Scripture: Acts 10

Acts 10:1-4

At Caesarea there was a man named Cornelius, a centurion in what was known as the Italian Regiment. He and all his family were devout and God-fearing; he gave generously to those in need and prayed to God regularly. One day at about three in the afternoon he had a vision. He distinctly saw an angel of God, who came to him and said, “Cornelius!” Cornelius stared at him in fear. “What is it, Lord?” he asked. The angel answered, “Your prayers and gifts to the poor have come up as a memorial offering before God.


I love the story or Cornelius the Centurion found in Acts 10. We learn about the private life of an Italian centurion and how God views his life of worship even before he fully understands the work of salvation that is found in Jesus. Cornelius was stationed in the Roman city of Caesarea Maritima on the coast of Israel. It is a beautiful location, one that I had the chance to visit just three years ago. The aqueducts and the remnants of the hippodrome where chariots once raced are still visible today even after nearly 2000 years.

Another reason I love this story is that Cornelius was a man who had left the poly-theistic world of Rome to pursue his own relationship with God. These verses say that he and his family were God-fearing. Their generosity to the poor and their sincere prayer life was noticed by God. The angel even called the acts of giving and prayer a “memorial offering” to God.

Since this is Memorial Day weekend, I would like to look at what was meant by a memorial offering. In the Old Testament, a memorial offering usually consisted of 3-ingredients: finely ground flour, olive oil and frankincense.

The finely ground flour represented the hard work of lives. For Cornelius, this was how he conducted himself as a solider as well as his giving to the poor. The olive oil was so the fire could consume the offering. It represents the work of the Holy Spirit in an individual, in this case it was his prayer life. The fire of the Holy Spirit comes to a life that is actively submitted to His leading on a daily basis. Lastly, the frankincense was a perfume, used for its wonderful aroma that would be immediately recognized by everyone present.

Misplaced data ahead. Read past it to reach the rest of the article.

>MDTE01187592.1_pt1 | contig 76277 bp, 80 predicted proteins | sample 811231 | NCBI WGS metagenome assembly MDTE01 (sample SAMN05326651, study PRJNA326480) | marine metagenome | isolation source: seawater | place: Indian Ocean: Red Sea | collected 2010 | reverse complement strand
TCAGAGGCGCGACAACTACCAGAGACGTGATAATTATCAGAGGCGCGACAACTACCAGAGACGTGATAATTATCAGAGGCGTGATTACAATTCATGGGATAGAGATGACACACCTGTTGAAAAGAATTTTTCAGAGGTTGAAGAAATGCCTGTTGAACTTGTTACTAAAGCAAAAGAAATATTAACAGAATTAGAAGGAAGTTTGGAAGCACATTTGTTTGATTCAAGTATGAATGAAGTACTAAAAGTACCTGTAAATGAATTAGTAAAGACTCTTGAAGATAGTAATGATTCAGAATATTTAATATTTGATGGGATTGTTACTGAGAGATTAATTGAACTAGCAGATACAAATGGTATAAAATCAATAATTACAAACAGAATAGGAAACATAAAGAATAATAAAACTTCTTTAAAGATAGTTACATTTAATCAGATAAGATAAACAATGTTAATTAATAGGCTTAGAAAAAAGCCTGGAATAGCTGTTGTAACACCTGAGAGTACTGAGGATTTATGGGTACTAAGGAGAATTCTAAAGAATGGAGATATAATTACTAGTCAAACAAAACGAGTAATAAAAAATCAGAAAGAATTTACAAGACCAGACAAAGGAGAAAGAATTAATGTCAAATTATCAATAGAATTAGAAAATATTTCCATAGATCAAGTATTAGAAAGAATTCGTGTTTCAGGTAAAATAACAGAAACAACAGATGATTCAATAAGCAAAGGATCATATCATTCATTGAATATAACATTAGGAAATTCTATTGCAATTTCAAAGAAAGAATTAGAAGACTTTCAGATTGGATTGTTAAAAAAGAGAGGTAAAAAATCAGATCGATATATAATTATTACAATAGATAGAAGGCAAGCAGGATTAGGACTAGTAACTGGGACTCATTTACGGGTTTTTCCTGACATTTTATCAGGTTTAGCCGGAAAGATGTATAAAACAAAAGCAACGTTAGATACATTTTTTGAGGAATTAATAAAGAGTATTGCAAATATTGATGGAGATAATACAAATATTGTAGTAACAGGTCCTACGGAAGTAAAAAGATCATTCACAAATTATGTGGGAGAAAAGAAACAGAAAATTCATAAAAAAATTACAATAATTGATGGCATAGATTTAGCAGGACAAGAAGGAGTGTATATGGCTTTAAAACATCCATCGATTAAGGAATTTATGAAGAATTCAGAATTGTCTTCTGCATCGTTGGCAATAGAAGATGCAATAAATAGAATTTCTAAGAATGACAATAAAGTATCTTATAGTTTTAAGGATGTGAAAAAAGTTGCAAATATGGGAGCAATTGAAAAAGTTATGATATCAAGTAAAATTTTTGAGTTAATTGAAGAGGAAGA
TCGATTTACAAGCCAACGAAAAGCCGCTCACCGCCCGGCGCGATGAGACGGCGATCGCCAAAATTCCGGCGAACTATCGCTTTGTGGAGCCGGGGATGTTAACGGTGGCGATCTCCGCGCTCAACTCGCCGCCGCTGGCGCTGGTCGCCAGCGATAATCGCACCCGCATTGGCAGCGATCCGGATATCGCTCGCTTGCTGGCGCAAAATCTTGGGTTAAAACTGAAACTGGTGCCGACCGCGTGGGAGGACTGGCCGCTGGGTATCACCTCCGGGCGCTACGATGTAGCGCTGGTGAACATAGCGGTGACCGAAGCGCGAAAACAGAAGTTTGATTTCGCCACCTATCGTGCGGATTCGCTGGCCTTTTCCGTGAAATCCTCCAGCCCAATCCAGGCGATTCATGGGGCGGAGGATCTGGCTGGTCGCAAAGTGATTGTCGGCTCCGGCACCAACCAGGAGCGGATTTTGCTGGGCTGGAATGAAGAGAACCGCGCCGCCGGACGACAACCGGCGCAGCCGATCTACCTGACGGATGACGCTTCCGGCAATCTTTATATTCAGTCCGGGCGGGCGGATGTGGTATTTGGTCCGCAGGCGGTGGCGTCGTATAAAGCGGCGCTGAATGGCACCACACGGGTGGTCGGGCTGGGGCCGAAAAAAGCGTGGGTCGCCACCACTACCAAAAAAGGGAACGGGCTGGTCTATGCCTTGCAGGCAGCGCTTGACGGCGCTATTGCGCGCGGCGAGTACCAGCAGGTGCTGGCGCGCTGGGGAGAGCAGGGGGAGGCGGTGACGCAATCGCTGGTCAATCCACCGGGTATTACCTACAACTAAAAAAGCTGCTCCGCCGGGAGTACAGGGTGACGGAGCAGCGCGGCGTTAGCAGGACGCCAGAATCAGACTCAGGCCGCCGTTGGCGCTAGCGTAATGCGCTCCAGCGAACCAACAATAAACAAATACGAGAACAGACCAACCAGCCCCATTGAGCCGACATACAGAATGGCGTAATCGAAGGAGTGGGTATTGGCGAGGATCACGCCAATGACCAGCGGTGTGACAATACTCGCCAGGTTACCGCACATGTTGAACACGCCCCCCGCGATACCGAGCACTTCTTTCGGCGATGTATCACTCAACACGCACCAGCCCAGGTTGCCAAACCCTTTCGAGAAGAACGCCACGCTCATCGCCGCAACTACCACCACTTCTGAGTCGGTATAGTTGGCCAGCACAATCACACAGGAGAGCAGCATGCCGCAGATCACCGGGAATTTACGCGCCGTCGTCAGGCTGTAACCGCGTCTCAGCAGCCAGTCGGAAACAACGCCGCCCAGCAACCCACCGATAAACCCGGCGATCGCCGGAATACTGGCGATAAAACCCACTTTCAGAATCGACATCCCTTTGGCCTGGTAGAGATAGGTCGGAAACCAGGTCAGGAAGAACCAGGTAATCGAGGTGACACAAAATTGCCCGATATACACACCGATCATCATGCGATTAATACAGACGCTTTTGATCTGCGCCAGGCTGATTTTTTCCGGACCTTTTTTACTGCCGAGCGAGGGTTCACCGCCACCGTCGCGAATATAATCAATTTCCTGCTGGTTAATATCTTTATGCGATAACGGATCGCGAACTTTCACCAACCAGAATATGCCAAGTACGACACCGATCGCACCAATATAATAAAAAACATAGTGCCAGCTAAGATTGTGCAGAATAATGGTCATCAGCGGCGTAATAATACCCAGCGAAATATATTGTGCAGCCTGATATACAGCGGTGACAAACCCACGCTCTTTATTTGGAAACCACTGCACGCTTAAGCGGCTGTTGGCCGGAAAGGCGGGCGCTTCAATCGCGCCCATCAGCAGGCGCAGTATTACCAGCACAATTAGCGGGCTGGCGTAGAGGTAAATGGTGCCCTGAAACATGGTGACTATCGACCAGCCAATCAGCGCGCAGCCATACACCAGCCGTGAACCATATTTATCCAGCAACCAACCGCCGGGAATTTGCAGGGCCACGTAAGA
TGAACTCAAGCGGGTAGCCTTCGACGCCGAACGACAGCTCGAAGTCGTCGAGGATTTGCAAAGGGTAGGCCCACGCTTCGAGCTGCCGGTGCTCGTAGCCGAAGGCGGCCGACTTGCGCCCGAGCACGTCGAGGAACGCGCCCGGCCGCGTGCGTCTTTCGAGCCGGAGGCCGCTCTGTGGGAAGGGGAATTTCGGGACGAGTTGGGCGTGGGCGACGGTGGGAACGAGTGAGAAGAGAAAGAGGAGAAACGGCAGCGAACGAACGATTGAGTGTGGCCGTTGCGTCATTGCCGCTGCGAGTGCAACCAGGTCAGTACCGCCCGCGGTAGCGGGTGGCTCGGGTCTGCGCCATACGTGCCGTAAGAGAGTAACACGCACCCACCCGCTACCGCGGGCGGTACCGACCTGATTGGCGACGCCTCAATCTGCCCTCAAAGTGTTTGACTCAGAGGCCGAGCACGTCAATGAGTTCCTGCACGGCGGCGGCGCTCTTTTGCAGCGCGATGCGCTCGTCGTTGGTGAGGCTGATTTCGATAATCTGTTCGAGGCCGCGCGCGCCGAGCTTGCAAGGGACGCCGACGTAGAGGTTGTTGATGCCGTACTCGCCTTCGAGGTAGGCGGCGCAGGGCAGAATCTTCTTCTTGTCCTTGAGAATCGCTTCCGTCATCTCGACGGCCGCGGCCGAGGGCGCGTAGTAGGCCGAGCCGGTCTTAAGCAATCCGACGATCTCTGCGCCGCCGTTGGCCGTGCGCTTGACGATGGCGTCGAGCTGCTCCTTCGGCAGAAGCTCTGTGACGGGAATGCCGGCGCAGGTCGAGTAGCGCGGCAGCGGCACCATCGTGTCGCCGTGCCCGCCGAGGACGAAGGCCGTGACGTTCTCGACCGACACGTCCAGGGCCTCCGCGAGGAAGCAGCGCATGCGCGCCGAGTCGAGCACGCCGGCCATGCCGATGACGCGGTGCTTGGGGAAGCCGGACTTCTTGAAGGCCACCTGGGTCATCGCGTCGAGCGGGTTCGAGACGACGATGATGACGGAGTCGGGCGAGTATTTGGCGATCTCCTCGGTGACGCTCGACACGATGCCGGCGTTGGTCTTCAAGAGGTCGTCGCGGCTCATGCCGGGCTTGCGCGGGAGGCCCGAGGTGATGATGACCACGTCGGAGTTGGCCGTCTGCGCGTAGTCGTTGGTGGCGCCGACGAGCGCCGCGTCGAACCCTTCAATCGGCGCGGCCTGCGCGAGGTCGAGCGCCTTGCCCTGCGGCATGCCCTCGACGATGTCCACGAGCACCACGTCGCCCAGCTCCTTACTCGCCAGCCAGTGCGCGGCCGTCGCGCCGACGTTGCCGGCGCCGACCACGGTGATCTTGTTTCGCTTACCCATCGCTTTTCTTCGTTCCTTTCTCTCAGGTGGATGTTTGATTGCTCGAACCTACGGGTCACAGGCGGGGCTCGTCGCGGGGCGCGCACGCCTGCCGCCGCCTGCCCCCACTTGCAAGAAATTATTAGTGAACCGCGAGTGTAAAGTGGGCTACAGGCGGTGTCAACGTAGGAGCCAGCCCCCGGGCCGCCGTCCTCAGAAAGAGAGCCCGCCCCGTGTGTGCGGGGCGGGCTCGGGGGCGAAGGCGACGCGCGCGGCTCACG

Let me highlight this memorial offering. Cornelius’ pattern of prayer each afternoon, which was reminiscent of Daniel’s pattern of prayer, mixed together with his concern for the poor, ignited and empowered by the Holy Spirit was the memorial offering that was pleasing to the Lord. As Samuel said “Does the Lord delight in burnt offerings and sacrifices as much as in obeying the Lord? To obey is better than sacrifice and to heed is better than the fat of rams. Even though Cornelius would not have sacrifice like many of those seeking God in his day, his life of submission and obedience mixed with concern for others became his offering to the Lord.

May our submission to the Holy Spirit, constant prayer and generosity to those in need likewise be a memorial offering in God’s sight.

For His Kingdom!